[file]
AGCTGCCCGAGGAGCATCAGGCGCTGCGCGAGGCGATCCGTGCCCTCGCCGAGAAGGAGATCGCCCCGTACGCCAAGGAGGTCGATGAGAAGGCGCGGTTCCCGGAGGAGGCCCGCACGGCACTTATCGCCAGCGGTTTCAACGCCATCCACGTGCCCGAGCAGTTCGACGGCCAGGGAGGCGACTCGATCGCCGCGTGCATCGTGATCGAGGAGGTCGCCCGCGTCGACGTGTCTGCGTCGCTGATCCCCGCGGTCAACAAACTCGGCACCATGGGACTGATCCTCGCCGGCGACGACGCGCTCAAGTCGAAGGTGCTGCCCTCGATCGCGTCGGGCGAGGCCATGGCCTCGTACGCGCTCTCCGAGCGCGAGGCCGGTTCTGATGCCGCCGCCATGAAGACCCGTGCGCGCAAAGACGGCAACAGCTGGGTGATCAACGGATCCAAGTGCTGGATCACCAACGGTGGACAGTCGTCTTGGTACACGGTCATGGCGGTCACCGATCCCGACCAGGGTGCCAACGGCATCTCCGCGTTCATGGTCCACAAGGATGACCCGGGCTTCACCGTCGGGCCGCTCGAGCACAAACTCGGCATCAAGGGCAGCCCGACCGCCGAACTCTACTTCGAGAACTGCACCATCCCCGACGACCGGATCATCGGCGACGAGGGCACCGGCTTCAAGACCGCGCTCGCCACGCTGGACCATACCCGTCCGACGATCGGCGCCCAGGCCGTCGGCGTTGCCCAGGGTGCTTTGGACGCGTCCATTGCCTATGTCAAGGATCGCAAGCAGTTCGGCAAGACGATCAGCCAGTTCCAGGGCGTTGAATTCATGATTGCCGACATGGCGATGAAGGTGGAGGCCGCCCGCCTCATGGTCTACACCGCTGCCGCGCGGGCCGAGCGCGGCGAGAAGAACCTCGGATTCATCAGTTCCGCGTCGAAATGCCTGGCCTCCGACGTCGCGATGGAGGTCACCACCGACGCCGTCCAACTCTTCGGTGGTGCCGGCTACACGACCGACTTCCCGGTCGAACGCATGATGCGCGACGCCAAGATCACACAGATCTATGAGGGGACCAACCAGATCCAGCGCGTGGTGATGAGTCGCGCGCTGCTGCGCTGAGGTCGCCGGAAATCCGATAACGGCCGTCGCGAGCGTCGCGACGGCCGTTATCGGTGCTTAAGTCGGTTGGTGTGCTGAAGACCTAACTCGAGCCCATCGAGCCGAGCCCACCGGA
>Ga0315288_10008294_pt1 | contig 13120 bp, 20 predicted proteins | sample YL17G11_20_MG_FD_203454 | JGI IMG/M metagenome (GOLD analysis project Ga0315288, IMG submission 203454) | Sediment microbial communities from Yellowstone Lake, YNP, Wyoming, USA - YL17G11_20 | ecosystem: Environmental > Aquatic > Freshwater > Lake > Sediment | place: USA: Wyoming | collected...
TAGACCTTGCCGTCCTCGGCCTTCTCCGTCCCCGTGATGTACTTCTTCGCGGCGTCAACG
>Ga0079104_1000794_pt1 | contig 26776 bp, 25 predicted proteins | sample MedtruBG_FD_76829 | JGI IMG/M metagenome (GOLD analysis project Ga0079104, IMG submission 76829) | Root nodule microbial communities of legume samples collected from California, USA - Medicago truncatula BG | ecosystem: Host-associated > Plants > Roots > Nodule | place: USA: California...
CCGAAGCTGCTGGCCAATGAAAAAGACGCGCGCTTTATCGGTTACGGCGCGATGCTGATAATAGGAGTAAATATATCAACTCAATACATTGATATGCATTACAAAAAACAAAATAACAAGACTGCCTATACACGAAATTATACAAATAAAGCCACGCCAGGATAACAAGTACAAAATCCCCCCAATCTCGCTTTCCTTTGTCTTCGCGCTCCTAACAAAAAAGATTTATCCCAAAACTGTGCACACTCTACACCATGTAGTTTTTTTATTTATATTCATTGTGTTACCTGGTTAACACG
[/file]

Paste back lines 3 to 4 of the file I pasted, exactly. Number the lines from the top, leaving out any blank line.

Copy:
TAGACCTTGCCGTCCTCGGCCTTCTCCGTCCCCGTGATGTACTTCTTCGCGGCGTCAACG
>Ga0079104_1000794_pt1 | contig 26776 bp, 25 predicted proteins | sample MedtruBG_FD_76829 | JGI IMG/M metagenome (GOLD analysis project Ga0079104, IMG submission 76829) | Root nodule microbial communities of legume samples collected from California, USA - Medicago truncatula BG | ecosystem: Host-associated > Plants > Roots > Nodule | place: USA: California...